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To wonder if division notations are really not all equivalent (Telegraph maths challenge)

(18 Posts)
Theoretician Sun 15-May-16 18:07:29

In isolation, I would say all the following are equivalent expressions:-

- = 1/3 = 1÷3

In a Telegraph maths puzzle, the correct answer depends on whether you think:-

3 ÷"one over three" = 1 or 9.

(For "one over three" please substitute the first of the three notations I mentioned, I can't type it other than at the start of a line because the forum software removes the leading spaces that keep the 1 and the 3 in the correct position.)

I initially said 9, which is apparently correct, but there is no explanation in the video the Telegraph links to as to what rule requires the horizontal bar that separates numerator from denominator in the fraction to have a higher precedence than the other division symbol that appears in the wider expression. If it doesn't have higher precedence, if the three expressions I posted at top are always completely equivalent, then the correct answer is 1.

Ricardian Sun 15-May-16 18:20:56

I wouldn't.

I would say that 1÷3 is a binary operator acting on two integers


is a rational number, one third, which is atomic


1/3 is a new-fangled hacky notation which might be the one, might be the other and might mean one shilling and thruppence (for older readers).

So the answer is quite clearly 9: a binary operation (÷) acting on two operands, one an integer (3) and the other a a rational (one third).

The ambiguity arises because you're so used to / being both part of a rational and a division operator you assume the same is true of other things.

PreAdvent13610 Sun 15-May-16 18:24:38

How many times does one third fit into three?
nine times

MrsHathaway Sun 15-May-16 18:30:24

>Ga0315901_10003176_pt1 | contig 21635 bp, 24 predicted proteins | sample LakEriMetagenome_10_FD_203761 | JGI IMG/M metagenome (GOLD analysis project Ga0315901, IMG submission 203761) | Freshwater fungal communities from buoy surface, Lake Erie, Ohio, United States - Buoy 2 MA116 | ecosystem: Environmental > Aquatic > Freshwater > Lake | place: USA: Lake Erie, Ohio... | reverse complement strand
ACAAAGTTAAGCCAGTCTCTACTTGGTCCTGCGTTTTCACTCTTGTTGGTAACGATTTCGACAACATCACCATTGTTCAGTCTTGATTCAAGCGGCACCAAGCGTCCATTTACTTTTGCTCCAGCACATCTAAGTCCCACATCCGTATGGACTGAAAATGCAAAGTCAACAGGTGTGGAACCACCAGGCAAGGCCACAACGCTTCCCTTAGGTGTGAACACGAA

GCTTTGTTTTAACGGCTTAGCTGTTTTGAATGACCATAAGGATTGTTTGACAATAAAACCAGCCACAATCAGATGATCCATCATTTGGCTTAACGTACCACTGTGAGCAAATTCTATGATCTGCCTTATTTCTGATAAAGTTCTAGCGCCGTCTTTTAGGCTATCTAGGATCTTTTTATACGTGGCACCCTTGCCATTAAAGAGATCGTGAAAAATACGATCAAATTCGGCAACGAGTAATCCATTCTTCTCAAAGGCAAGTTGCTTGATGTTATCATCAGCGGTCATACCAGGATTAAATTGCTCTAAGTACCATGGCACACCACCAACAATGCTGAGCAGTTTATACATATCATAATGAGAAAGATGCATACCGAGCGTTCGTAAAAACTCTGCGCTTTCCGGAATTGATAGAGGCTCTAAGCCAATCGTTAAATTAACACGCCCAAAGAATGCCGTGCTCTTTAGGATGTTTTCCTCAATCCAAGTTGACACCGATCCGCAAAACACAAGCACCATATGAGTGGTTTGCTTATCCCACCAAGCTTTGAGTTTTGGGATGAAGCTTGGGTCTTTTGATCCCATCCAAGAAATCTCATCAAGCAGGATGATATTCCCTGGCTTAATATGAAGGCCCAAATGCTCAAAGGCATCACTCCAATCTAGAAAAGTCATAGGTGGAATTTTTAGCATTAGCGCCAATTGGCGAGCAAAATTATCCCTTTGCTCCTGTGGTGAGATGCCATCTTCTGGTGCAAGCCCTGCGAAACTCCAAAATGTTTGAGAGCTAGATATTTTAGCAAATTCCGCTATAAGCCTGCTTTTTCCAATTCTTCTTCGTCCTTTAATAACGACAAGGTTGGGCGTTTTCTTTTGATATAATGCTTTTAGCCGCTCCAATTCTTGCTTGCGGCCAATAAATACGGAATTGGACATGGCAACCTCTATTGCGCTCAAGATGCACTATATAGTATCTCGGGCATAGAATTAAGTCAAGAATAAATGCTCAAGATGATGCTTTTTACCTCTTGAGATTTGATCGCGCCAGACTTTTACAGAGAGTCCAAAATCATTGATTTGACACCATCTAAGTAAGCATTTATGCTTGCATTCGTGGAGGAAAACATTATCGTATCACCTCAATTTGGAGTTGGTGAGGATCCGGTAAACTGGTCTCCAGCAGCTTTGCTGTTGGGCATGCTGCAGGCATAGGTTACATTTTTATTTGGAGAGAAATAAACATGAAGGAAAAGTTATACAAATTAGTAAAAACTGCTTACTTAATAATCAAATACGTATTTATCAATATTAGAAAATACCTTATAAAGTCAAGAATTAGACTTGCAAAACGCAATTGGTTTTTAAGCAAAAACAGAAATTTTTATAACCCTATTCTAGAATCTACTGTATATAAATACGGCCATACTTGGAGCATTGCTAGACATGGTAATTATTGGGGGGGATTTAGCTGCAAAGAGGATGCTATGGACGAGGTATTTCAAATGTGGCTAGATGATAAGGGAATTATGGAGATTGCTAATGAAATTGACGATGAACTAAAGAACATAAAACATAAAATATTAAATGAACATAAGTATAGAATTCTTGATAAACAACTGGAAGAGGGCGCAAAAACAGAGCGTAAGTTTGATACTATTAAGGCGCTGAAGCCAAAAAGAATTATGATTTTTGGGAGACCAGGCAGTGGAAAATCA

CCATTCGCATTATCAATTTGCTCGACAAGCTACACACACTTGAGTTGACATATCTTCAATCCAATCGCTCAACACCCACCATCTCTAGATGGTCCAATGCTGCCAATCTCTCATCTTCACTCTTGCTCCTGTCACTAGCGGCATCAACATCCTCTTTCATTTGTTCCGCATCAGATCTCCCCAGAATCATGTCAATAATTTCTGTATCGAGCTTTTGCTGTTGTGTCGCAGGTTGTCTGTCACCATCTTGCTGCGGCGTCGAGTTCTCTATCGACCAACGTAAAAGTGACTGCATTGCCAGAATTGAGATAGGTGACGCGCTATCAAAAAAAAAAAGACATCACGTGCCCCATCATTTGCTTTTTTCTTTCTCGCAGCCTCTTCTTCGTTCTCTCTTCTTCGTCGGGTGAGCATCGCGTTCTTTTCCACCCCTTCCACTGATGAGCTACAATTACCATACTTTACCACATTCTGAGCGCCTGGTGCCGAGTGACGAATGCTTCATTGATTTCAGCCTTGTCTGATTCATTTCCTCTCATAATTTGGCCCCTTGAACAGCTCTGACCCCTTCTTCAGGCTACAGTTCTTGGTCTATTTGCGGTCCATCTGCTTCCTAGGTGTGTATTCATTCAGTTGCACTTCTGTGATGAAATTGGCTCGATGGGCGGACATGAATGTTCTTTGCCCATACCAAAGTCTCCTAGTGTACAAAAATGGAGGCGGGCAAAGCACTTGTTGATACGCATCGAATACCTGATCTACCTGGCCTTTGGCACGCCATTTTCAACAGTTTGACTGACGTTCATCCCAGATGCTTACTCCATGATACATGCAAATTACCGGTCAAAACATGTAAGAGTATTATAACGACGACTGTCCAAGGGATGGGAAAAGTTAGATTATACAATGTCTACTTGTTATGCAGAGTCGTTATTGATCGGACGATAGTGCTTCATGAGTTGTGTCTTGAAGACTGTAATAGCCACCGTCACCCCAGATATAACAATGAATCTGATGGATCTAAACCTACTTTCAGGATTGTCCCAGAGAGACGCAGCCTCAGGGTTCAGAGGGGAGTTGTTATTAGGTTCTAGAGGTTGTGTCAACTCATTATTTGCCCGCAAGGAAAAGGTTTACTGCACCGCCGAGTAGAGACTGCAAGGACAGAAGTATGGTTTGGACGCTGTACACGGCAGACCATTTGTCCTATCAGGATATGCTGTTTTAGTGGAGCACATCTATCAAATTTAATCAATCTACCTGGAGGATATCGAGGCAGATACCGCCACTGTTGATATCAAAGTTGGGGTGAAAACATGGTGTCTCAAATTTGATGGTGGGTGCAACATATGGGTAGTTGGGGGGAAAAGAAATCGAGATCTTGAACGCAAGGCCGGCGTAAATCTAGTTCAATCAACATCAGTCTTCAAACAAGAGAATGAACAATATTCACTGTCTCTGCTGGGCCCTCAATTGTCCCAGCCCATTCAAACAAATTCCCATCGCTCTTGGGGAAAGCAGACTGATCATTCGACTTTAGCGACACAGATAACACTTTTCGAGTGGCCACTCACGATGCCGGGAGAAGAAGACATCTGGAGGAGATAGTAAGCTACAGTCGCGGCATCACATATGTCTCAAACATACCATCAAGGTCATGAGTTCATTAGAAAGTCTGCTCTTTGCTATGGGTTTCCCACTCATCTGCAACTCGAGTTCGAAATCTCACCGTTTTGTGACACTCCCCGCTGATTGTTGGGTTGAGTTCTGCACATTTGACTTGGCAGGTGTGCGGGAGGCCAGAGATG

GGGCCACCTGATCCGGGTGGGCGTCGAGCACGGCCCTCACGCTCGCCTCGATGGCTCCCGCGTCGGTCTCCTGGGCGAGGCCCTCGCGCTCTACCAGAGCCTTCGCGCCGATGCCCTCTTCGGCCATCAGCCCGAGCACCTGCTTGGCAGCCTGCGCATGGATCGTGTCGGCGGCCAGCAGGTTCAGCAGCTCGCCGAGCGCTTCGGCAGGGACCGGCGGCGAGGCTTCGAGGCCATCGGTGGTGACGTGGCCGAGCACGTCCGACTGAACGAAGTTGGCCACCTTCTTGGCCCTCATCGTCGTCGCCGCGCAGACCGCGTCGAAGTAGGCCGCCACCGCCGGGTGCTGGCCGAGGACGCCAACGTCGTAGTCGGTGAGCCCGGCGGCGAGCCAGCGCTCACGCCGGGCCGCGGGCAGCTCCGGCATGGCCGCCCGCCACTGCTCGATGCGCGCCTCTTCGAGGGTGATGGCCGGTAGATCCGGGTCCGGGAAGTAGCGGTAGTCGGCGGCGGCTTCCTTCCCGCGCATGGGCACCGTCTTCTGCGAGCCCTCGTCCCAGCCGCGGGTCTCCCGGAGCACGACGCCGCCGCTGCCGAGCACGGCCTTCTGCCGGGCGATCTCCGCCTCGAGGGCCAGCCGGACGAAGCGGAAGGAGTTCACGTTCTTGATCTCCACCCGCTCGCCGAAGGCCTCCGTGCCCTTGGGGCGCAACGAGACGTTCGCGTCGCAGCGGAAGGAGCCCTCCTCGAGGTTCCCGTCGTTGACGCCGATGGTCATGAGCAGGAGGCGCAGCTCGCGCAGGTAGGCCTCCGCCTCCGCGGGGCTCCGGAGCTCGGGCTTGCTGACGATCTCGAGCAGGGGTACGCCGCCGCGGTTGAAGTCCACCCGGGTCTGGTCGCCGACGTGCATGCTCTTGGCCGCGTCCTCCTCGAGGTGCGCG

No, you've just misunderstood the notation.

Three divided by "one over three" is equivalent to three multiplied by "three over one" which is nine.

Do you mean you should be expanding the expression to "three divided by one divided by three"? That's not what that means although it's more obvious if you re frame the question:

"I have three pizzas. Each toddler will eat a third of a pizza. How many toddlers can I feed?"


"3 ÷ 0.333333"

tinyshinyanddon Sun 15-May-16 18:36:01

Yes, it depends on whether the expression is interpreted at "three divided by one third" or "three divided by 1, then divided by 3". The former is correct - you are dealing with a fractional denominator, so flip it and then multiply is the rule.

Theoretician Sun 15-May-16 18:39:17

The notation


is also used where both x and y can be any (possibly quite complex) expressions. So for "1 over 3" to only be a number, and not a (vertical) expression with a binary operator, there must be a special rule that says if numerator and denominator are integers then the notation means something different to when they are not.

CoteDAzur Sun 15-May-16 18:40:28

"it depends on whether the expression is interpreted at "three divided by one third" or "three divided by 1, then divided by 3""

It would never be interpreted as the latter, given the notation in the OP.

MrsHathaway Sun 15-May-16 18:44:34


Only what appears immediately above and below the line (in this case 1 and 3 respectively) are part of the expression. You could put brackets in to clarify matters, but you don't have to because of notation convention.